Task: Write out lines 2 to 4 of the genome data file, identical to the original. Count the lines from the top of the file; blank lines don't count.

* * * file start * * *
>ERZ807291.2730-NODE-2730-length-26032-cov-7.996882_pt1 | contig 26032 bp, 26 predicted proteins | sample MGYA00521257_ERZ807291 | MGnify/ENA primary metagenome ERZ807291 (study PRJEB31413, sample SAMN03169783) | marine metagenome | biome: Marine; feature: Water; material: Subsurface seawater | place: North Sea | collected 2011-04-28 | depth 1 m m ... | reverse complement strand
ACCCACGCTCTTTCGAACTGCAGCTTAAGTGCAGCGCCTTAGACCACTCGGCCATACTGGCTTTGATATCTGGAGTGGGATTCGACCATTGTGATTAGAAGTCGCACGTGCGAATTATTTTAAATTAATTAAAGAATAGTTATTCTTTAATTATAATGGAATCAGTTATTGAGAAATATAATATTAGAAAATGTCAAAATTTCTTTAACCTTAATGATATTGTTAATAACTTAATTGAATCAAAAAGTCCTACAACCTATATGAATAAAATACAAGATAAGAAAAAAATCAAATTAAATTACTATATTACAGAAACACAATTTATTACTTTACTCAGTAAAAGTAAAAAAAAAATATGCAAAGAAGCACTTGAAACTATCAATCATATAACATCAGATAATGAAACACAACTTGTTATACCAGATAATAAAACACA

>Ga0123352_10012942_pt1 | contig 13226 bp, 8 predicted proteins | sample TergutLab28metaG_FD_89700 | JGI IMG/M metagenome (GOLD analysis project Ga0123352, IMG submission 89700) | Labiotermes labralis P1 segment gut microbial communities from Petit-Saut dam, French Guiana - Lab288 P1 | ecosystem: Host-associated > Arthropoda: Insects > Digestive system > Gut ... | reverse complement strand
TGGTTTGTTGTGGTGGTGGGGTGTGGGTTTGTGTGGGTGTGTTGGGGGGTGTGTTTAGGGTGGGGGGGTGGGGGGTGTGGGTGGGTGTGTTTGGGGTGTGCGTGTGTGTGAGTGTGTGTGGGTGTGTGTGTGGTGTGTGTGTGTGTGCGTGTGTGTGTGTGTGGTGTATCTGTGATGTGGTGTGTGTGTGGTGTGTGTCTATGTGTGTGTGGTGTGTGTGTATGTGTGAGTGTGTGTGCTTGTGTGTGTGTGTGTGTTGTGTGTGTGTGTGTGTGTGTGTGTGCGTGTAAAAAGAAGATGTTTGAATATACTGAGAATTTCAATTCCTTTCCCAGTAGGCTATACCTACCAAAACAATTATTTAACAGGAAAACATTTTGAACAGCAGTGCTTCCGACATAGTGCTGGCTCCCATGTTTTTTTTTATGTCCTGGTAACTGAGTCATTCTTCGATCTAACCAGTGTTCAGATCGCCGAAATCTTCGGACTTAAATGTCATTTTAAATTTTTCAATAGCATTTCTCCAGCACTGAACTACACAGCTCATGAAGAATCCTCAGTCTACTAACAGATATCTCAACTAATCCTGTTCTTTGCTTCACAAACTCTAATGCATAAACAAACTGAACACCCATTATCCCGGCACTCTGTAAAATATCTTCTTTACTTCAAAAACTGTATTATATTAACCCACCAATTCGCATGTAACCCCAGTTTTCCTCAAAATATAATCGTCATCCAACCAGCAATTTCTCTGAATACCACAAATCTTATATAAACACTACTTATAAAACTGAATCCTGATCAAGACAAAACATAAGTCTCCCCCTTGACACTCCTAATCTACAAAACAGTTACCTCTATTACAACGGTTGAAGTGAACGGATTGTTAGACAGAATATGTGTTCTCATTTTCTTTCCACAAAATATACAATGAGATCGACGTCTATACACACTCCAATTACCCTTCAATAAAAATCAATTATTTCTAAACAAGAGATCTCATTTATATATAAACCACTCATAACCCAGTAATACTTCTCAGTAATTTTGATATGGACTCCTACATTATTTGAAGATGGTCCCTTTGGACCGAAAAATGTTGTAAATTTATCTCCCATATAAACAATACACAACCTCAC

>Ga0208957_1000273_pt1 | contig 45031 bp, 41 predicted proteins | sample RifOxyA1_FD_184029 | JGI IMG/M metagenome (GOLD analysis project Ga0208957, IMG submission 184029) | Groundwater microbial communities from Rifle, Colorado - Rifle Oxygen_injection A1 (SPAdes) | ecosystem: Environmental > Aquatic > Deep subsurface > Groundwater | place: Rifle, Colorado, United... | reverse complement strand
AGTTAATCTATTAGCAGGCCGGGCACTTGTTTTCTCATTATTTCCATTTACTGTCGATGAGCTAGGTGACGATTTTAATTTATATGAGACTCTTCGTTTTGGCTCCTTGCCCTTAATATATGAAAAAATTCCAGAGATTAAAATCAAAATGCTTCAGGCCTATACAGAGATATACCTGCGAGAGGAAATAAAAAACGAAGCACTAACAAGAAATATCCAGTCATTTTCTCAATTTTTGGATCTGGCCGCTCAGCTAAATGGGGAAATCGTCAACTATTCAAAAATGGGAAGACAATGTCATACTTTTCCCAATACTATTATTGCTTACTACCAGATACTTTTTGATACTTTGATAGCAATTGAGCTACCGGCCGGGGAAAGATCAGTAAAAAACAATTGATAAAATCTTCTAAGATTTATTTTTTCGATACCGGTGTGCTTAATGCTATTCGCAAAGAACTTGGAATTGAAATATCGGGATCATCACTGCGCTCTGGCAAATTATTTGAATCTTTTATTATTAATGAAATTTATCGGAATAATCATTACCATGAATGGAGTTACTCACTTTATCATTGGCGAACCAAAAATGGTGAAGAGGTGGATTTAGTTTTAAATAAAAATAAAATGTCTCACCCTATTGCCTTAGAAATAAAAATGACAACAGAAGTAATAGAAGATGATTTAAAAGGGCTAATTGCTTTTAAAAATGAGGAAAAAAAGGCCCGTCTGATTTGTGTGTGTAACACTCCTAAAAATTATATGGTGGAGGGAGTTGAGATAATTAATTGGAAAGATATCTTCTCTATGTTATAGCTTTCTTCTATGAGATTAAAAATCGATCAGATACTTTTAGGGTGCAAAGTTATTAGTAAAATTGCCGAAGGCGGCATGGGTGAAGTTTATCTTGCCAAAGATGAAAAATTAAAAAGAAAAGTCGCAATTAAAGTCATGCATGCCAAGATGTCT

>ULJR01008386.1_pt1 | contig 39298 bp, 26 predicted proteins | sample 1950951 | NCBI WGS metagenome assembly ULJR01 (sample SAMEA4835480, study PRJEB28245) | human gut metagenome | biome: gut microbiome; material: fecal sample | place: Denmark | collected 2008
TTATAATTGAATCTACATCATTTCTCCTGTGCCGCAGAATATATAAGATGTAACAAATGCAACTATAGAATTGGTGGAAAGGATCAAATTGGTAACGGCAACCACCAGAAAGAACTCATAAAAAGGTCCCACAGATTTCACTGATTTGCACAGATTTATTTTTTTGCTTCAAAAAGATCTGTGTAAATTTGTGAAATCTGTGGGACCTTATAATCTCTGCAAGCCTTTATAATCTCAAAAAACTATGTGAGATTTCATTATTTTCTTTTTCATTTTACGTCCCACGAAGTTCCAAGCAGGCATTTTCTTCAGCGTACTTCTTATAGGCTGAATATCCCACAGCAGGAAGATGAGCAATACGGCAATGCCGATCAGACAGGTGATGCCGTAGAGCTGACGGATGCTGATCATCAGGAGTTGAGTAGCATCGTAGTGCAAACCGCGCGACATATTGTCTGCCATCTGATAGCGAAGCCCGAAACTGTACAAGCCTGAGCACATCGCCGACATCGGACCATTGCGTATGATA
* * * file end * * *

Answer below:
ACCCACGCTCTTTCGAACTGCAGCTTAAGTGCAGCGCCTTAGACCACTCGGCCATACTGGCTTTGATATCTGGAGTGGGATTCGACCATTGTGATTAGAAGTCGCACGTGCGAATTATTTTAAATTAATTAAAGAATAGTTATTCTTTAATTATAATGGAATCAGTTATTGAGAAATATAATATTAGAAAATGTCAAAATTTCTTTAACCTTAATGATATTGTTAATAACTTAATTGAATCAAAAAGTCCTACAACCTATATGAATAAAATACAAGATAAGAAAAAAATCAAATTAAATTACTATATTACAGAAACACAATTTATTACTTTACTCAGTAAAAGTAAAAAAAAAATATGCAAAGAAGCACTTGAAACTATCAATCATATAACATCAGATAATGAAACACAACTTGTTATACCAGATAATAAAACACA

>Ga0123352_10012942_pt1 | contig 13226 bp, 8 predicted proteins | sample TergutLab28metaG_FD_89700 | JGI IMG/M metagenome (GOLD analysis project Ga0123352, IMG submission 89700) | Labiotermes labralis P1 segment gut microbial communities from Petit-Saut dam, French Guiana - Lab288 P1 | ecosystem: Host-associated > Arthropoda: Insects > Digestive system > Gut ... | reverse complement strand
TGGTTTGTTGTGGTGGTGGGGTGTGGGTTTGTGTGGGTGTGTTGGGGGGTGTGTTTAGGGTGGGGGGGTGGGGGGTGTGGGTGGGTGTGTTTGGGGTGTGCGTGTGTGTGAGTGTGTGTGGGTGTGTGTGTGGTGTGTGTGTGTGTGCGTGTGTGTGTGTGTGGTGTATCTGTGATGTGGTGTGTGTGTGGTGTGTGTCTATGTGTGTGTGGTGTGTGTGTATGTGTGAGTGTGTGTGCTTGTGTGTGTGTGTGTGTTGTGTGTGTGTGTGTGTGTGTGTGTGCGTGTAAAAAGAAGATGTTTGAATATACTGAGAATTTCAATTCCTTTCCCAGTAGGCTATACCTACCAAAACAATTATTTAACAGGAAAACATTTTGAACAGCAGTGCTTCCGACATAGTGCTGGCTCCCATGTTTTTTTTTATGTCCTGGTAACTGAGTCATTCTTCGATCTAACCAGTGTTCAGATCGCCGAAATCTTCGGACTTAAATGTCATTTTAAATTTTTCAATAGCATTTCTCCAGCACTGAACTACACAGCTCATGAAGAATCCTCAGTCTACTAACAGATATCTCAACTAATCCTGTTCTTTGCTTCACAAACTCTAATGCATAAACAAACTGAACACCCATTATCCCGGCACTCTGTAAAATATCTTCTTTACTTCAAAAACTGTATTATATTAACCCACCAATTCGCATGTAACCCCAGTTTTCCTCAAAATATAATCGTCATCCAACCAGCAATTTCTCTGAATACCACAAATCTTATATAAACACTACTTATAAAACTGAATCCTGATCAAGACAAAACATAAGTCTCCCCCTTGACACTCCTAATCTACAAAACAGTTACCTCTATTACAACGGTTGAAGTGAACGGATTGTTAGACAGAATATGTGTTCTCATTTTCTTTCCACAAAATATACAATGAGATCGACGTCTATACACACTCCAATTACCCTTCAATAAAAATCAATTATTTCTAAACAAGAGATCTCATTTATATATAAACCACTCATAACCCAGTAATACTTCTCAGTAATTTTGATATGGACTCCTACATTATTTGAAGATGGTCCCTTTGGACCGAAAAATGTTGTAAATTTATCTCCCATATAAACAATACACAACCTCAC